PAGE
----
In their landmark 1998 book, Activists Beyond Borders, Kathryn Sikkink and Margaret Keck wrote that “by overcoming the deliberate suppression of information that sustains many abuses of power, human rights groups bring pressure to bear on those who perpetuate abuses” (Keck and Sikkink, 1998, Kindle Locations 77-78).  The Carr Center’s symposium on technology and human rights explored the ways modern human rights organization use science and technology to overcome the deliberate suppression of information.

Speakers discussed the latest advances in each of the key technologies represented at the symposium and used today by human rights organizations.

Steven Livingston and Sushma Raman co-organized the event. Livingston is Senior Fellow at the Carr Center and Professor of Media and Public Affairs and Professor of International Affairs at the George Washington University; Raman is the Executive Director of the Carr Center at the Harvard Kennedy School of Government.

Full online version here.

 

Trump repeats sad history on immigration

Trump repeats sad history on immigration

February 6, 2017

From Carr Center's Kathryn Sikkink.

"When I was growing in St. Cloud in the 1960s and 1970s, I was already dimly aware that we were an immigrant community.

In particular, I knew the parents and grandparents of many of my schoolmates had come from Germany because I was always in the homeroom full of the kids with German last names — the Schmidts, Schneiders, and Schwartzs. A number of these students came from poor farms outside town. They had to be up very early in the morning before school to help on the farm, before the long bus trip to school, and they came to homeroom,...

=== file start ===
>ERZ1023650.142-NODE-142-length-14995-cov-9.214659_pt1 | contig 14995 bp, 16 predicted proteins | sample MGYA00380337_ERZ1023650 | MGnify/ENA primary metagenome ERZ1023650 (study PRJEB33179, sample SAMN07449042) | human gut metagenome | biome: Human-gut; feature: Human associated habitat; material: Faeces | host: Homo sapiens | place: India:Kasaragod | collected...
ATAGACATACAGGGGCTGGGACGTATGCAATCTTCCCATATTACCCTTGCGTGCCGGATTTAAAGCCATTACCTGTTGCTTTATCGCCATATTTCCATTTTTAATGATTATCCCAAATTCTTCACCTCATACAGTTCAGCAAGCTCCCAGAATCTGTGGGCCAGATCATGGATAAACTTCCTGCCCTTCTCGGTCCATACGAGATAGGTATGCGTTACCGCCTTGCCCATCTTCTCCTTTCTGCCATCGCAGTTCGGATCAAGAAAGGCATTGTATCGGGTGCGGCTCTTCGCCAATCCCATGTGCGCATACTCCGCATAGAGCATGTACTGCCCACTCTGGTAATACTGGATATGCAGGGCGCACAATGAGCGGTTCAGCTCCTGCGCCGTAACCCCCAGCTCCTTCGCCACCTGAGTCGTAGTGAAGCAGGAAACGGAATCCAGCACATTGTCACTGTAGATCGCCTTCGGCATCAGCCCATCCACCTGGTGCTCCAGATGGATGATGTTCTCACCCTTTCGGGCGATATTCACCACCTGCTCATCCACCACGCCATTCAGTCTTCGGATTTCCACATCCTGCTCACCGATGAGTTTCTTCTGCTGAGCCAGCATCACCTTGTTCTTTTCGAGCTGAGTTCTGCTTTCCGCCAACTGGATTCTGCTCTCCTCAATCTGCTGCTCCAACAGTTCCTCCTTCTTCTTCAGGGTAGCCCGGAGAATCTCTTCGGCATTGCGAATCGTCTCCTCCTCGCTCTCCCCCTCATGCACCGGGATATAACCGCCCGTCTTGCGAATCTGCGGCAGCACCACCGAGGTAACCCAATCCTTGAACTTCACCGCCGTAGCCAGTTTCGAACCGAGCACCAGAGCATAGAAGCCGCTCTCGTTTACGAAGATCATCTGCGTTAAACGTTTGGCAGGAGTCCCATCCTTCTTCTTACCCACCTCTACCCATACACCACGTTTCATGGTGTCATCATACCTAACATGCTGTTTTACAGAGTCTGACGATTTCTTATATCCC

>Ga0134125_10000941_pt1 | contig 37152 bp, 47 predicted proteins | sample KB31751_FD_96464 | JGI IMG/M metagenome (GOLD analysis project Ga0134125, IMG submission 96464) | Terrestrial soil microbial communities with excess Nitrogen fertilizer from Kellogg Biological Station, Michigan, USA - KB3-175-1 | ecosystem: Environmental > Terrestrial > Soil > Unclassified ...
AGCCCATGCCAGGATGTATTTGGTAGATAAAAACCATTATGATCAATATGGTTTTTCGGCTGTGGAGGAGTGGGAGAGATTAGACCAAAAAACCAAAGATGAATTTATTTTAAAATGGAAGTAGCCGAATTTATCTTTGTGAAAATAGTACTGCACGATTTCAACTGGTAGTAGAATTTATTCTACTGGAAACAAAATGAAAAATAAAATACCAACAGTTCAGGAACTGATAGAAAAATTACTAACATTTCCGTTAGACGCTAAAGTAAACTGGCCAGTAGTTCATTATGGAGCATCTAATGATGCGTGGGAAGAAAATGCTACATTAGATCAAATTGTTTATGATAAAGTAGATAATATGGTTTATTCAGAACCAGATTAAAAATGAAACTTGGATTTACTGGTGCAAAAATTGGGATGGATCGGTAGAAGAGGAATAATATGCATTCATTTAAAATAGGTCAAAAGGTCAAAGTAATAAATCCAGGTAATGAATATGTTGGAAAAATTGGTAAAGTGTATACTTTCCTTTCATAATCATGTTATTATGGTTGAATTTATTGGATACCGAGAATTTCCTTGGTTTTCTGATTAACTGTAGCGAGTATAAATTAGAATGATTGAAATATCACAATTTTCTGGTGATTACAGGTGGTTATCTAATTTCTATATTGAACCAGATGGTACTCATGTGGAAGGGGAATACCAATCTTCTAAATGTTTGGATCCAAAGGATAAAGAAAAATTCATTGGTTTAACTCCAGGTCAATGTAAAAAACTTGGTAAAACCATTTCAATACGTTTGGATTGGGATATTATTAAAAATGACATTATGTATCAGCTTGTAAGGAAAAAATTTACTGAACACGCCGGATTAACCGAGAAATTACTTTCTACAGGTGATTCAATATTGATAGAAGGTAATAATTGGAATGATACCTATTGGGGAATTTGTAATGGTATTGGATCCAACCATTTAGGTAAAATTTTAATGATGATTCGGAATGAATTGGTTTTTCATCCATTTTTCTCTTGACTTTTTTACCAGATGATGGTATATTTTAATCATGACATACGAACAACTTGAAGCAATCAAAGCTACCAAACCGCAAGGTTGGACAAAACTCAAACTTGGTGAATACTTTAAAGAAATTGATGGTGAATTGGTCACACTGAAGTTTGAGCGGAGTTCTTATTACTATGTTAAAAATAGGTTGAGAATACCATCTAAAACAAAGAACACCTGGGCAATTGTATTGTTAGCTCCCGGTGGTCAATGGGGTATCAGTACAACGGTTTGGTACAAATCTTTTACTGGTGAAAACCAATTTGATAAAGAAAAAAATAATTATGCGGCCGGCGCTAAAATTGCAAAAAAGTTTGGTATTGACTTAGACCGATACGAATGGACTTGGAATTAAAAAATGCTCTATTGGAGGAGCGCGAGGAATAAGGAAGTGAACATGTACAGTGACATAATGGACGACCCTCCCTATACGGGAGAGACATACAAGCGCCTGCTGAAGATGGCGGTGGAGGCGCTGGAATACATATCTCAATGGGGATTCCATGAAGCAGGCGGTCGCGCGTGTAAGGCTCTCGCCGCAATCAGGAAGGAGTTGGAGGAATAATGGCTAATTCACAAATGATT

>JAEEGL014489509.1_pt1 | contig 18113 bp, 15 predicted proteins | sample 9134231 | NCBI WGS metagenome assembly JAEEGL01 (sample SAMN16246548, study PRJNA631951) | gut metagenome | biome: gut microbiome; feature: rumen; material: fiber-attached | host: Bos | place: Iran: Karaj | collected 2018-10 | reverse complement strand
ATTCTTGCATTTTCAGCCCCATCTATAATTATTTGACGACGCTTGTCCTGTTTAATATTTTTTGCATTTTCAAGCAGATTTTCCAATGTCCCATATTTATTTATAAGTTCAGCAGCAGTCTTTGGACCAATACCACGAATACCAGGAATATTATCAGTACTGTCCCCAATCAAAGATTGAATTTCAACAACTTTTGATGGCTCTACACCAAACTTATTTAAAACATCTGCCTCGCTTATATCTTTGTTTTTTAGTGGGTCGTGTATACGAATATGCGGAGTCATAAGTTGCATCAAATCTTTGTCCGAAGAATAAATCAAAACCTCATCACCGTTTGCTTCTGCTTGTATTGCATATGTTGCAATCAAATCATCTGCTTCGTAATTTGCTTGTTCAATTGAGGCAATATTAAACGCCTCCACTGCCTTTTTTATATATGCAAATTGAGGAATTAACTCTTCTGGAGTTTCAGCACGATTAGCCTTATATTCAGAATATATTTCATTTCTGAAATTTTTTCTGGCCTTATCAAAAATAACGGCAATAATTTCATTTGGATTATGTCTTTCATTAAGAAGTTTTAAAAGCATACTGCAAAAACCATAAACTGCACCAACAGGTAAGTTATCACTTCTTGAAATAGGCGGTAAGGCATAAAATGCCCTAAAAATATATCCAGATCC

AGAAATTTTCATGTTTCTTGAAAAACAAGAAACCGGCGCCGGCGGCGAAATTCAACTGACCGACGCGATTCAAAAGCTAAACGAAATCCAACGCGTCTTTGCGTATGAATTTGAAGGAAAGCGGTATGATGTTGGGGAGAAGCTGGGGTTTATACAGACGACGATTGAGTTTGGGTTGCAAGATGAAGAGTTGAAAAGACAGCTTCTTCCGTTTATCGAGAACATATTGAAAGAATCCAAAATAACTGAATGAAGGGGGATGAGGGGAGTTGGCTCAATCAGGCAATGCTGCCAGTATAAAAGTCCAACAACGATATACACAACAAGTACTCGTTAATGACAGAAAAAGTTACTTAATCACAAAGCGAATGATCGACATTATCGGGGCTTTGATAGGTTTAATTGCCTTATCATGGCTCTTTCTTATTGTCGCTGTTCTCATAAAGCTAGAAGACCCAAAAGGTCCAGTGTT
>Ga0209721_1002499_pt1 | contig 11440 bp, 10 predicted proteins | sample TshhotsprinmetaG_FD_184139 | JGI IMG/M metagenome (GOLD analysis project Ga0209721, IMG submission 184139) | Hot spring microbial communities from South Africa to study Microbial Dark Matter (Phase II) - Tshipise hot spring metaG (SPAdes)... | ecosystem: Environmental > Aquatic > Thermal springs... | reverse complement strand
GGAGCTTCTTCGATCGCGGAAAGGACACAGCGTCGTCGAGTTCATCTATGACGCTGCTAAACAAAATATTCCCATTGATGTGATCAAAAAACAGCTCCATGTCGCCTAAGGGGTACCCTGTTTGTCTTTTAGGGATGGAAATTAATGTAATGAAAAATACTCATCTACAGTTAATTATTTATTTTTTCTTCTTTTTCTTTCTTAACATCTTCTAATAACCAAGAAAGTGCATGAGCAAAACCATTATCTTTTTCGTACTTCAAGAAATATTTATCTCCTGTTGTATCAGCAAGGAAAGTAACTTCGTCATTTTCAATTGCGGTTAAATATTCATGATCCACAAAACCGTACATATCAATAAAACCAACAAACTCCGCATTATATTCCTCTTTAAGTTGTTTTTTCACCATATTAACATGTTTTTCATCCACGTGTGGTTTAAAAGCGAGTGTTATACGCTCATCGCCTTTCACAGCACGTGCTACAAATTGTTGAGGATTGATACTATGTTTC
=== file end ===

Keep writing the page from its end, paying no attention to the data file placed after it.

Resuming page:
Read more about Trump repeats sad history on immigration
Law restricts Trump on torture - unless he ignores it

Law restricts Trump on torture - unless he ignores it

January 27, 2017

New article in Deutsche Welle featuring Carr CenterSenior Fellow Alberto Mora.

Donald Trump has threatened to make good on his campaign pledge to bring back waterboarding and forms of torture "a hell of a lot worse." That would violate international and US law, of course, but could he do it anyway?

There was a sense that the US was coming to grips with its sins in...

Read more about Law restricts Trump on torture - unless he ignores it
How Trump Can Work with Russia to Challenge the Status Quo and to Control ISIS

How Trump Can Work with Russia to Challenge the Status Quo and to Control ISIS

January 18, 2017

New article in JustSecurity from Senior Fellow Luis Moreno Ocampo.

"What should President Donald Trump do if ISIS crashed a plane into the Freedom Tower next September 11, 2017? After 16 years of a so-called “war on terror,” would experts be able to provide the new President with a clear and effective strategy to confront international terrorism? A short answer to...

Read more about How Trump Can Work with Russia to Challenge the Status Quo and to Control ISIS
Mike Pompeo is unfit to lead the CIA if he doesn't reject torture

Mike Pompeo is unfit to lead the CIA if he doesn't reject torture

January 12, 2017

From Carr Center Senior Fellow Alberto Mora.

 

"Among the flurry of confirmation hearings happening this week in the Senate, one in particular will signal whether President-to-be Donald Trump and his administration are, indeed, serious about restoring the failed and discredited Bush-era torture policy.

Trump’s pick for CIA chief, the...

Read more about Mike Pompeo is unfit to lead the CIA if he doesn't reject torture

Pages